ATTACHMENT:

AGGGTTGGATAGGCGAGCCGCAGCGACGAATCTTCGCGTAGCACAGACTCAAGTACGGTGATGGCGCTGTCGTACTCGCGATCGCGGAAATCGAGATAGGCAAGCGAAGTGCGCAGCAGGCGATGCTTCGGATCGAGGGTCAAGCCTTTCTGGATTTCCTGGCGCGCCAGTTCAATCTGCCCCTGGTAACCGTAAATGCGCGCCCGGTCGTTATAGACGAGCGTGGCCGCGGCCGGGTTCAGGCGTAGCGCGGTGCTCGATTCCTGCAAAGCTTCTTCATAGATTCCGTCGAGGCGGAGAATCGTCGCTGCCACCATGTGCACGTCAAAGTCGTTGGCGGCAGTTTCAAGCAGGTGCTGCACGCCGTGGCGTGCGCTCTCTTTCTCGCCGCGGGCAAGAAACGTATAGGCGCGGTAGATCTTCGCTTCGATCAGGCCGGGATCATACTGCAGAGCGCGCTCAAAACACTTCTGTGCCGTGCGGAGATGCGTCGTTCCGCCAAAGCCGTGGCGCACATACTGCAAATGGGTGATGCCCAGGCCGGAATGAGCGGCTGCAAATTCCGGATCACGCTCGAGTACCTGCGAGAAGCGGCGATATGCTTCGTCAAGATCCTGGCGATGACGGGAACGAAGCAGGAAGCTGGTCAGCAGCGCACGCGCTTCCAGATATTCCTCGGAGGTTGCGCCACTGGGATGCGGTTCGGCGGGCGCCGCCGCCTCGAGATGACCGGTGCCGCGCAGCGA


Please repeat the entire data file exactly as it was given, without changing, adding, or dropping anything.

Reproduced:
AGGGTTGGATAGGCGAGCCGCAGCGACGAATCTTCGCGTAGCACAGACTCAAGTACGGTGATGGCGCTGTCGTACTCGCGATCGCGGAAATCGAGATAGGCAAGCGAAGTGCGCAGCAGGCGATGCTTCGGATCGAGGGTCAAGCCTTTCTGGATTTCCTGGCGCGCCAGTTCAATCTGCCCCTGGTAACCGTAAATGCGCGCCCGGTCGTTATAGACGAGCGTGGCCGCGGCCGGGTTCAGGCGTAGCGCGGTGCTCGATTCCTGCAAAGCTTCTTCATAGATTCCGTCGAGGCGGAGAATCGTCGCTGCCACCATGTGCACGTCAAAGTCGTTGGCGGCAGTTTCAAGCAGGTGCTGCACGCCGTGGCGTGCGCTCTCTTTCTCGCCGCGGGCAAGAAACGTATAGGCGCGGTAGATCTTCGCTTCGATCAGGCCGGGATCATACTGCAGAGCGCGCTCAAAACACTTCTGTGCCGTGCGGAGATGCGTCGTTCCGCCAAAGCCGTGGCGCACATACTGCAAATGGGTGATGCCCAGGCCGGAATGAGCGGCTGCAAATTCCGGATCACGCTCGAGTACCTGCGAGAAGCGGCGATATGCTTCGTCAAGATCCTGGCGATGACGGGAACGAAGCAGGAAGCTGGTCAGCAGCGCACGCGCTTCCAGATATTCCTCGGAGGTTGCGCCACTGGGATGCGGTTCGGCGGGCGCCGCCGCCTCGAGATGACCGGTGCCGCGCAGCGA